Jane McGonigal: The Gaming Fix for the Real World

By Andrew Moseman | January 25, 2011 11:23 am

When you bundle up all the time that gamers everywhere pour into their favorite games, the statistics are simply staggering. World of Warcraft’s legion of devotees, for example, have now spent more than 50 billion hours—about 6 million years—roaming their mythical, digital universe. Halo 3 players banded together to reach a kill tally of 10 billion, and when they blew past it, kept on shooting in pursuit of 100 billion.

If 10,000 hours of practice represents a sort of genius threshold, then gamers around the world are crossing that threshold. “This means that we are well on our way to creating an entire generation of virtuoso gamers,” writes game designer Jane McGonigal.

You might recognize McGonigal from her talk at TED, “Gaming Can Make a Better World.” But now that speech has become a full-on how-to guide: her new book Reality Is Broken, which came out yesterday. It details how games can fix what’s wrong with the real world (and not just escape from it).

When commentators bandy about those eye-popping numbers about how much time gamers invest in games, it’s usually done to bemoan the youth of America wasting their time on trivial pursuits. But to McGonigal, the allure of games can be used for good. Where our workaday lives can be filled with tedium and busy work, games challenge us with what she calls “hard fun”—hard work that’s satisfying. Games can improve our social connections, and they can provide a huge arena for collaboration.

Games, McGonigal writes, can fix what’s wrong with reality on small or large scales. A personal example: When she was struggling to recover from a concussion, she invented a game and enlisted friends and family as characters with tasks to fulfill, like coming over to cheer her up or keeping her off caffeine. A world-level example: EVOKE, a free online multiplayer games that challenges its players to solve major social ills like hunger and poverty.

We talked to her recently about her mission to save the world with games:

DISCOVER: What are you working on right now?

Jane McGonigal: There are a couple of big things. One of them is Gameful—we’re calling it a secret headquarters online for gamers and game developers who want to change the world. That was based on how many emails and Facebook messages I get from people who saw my TED talk or heard about these games and want to make one or play one, or learn how to design games so that they can make one. It’s a cross between a social network and a collaboration space online. So far we have over 1,100 games developers signed up. That’s a pretty significant proportion of game developers in the U.S. They committed to not just entertaining with games, but making a positive impact.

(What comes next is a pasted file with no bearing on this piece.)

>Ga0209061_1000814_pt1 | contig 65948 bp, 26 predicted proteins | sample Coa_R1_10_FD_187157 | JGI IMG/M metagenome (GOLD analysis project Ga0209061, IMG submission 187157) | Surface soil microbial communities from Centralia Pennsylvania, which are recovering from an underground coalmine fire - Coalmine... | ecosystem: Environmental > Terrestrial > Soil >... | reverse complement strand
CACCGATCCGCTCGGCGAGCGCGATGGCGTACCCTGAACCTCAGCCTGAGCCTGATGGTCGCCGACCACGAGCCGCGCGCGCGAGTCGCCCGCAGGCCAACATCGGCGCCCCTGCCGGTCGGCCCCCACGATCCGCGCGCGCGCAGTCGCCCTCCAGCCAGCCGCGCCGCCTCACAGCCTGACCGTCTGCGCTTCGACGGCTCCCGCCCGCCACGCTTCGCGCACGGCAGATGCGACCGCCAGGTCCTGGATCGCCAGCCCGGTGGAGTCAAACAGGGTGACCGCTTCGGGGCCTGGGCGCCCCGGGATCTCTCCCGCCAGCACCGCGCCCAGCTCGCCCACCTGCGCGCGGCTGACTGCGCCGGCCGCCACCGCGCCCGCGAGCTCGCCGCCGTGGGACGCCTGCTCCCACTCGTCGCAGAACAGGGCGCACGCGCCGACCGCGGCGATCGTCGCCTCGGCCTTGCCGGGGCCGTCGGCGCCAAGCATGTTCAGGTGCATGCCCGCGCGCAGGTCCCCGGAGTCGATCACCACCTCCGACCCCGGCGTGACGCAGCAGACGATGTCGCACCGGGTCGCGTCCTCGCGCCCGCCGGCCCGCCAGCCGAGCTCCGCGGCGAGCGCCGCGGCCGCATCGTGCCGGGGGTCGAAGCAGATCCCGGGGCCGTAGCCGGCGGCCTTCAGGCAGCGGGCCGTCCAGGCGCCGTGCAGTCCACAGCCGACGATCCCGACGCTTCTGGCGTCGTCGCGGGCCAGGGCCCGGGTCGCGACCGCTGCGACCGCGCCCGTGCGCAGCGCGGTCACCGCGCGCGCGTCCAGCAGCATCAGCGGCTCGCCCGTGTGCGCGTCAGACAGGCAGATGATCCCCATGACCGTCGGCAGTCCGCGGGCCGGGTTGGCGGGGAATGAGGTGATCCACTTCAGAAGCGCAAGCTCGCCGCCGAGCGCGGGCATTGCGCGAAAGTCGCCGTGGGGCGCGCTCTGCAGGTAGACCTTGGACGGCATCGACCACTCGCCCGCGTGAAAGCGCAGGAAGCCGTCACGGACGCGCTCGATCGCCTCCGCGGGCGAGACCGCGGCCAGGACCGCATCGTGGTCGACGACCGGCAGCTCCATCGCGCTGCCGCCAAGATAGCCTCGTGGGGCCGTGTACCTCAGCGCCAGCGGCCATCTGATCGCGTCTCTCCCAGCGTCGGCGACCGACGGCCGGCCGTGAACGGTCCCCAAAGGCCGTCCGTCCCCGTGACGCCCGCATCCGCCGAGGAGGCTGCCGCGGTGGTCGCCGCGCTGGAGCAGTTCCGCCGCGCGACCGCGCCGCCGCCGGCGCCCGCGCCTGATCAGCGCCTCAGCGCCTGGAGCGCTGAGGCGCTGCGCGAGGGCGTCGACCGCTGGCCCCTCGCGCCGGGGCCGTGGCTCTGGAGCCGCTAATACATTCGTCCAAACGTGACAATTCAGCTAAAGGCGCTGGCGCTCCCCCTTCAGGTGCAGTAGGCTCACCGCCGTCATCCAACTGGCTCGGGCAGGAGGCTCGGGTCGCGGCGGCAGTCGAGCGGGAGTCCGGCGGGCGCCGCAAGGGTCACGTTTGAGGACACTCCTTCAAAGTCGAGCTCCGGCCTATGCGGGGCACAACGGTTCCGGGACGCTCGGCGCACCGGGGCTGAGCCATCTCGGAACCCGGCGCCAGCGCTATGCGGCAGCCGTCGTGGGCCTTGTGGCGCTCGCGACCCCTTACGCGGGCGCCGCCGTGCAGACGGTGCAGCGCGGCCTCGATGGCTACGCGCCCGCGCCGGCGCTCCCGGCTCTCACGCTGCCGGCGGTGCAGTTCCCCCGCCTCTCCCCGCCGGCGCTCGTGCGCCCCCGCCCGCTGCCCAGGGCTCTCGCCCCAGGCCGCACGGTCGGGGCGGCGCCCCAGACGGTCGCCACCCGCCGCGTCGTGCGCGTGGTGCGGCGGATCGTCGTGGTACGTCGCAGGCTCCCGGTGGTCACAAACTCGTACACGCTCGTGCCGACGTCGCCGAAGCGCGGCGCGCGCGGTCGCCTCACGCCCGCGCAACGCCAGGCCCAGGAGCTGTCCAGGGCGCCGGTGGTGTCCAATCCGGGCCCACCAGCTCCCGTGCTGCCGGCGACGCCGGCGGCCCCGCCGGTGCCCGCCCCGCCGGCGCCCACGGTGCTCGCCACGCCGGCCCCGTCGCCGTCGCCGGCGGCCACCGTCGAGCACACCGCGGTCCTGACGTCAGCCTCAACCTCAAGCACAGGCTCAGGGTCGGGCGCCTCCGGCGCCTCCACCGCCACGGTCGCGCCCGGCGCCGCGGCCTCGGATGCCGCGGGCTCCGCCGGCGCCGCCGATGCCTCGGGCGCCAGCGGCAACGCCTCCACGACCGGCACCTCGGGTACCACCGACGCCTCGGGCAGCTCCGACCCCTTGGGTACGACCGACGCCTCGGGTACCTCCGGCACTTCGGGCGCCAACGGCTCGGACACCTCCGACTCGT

I also have a new start-up company, called Social Chocolate. It’s a company with which we’re creating gameful experiences that are based on scientific research about power-positive emotions and positive relationships—basically, games that are designed from top to bottom to improve your real life and to strengthen your relationships.

In the book, you write about games’ ability to captivate and satisfy our minds on a “primal” level. Why are games so good at getting in touch with our primal nature?

That is such a cool question. We’ve been playing games since humanity had civilization—there is something primal about our desire and our ability to play games. It’s so deep-seated that it can bypass latter-day cultural norms and biases. If you give us a good game, we can overcome our society’s “make you feel stupid for dancing in front of other people” feeling, or trying to block all thoughts of death because it’s depressing and we’re not supposed to be depressed. The game is much older than any of these societal constraints. So that, I think, makes it a powerful platform for getting in touch with things we’ve lost touch with.

Dancing’s really interesting because if you look at the new games with Kinect and PS Move and the Wii, it’s opening up this different kind of gamer experience. When you watch people play these games, the word “joy” is what you’d use to describe it. It’s different from the kind of immersion that we think of with games where we’re really focused mentally. The physical engagement in combination with music and movement and other people makes it feel more like ritual than computer games have been.

Yet, you say, the mission to create joy in games is often hampered because of the “uncoolness” of happiness. So how do we get over ourselves?

I was curious when I started the Gameful project if game developers would really get behind this idea. Because, there’s definitely that sense among some game developers that it would ruin the fun to be serious about making people happy or improving real life. Is it corny? Does it take away from the fantasy of games? I think there will be a huge part of the game development world that continues to feel that way. But what I’m seeing every year at the gamers’ conferences in a higher percentage of the game industry waking up to the responsibility that comes with the power. I hate to say this, but it’s not so much about wanting to make the world a better place as it is saying, “Wow, we are wielding a tremendous amount of power over young people’s lives. This is great; we’ve invented this powerful medium that’s capable of engaging people like nothing else. But is that what we want to do with our lives, or do we want to do something that matters while we’re wielding that power?”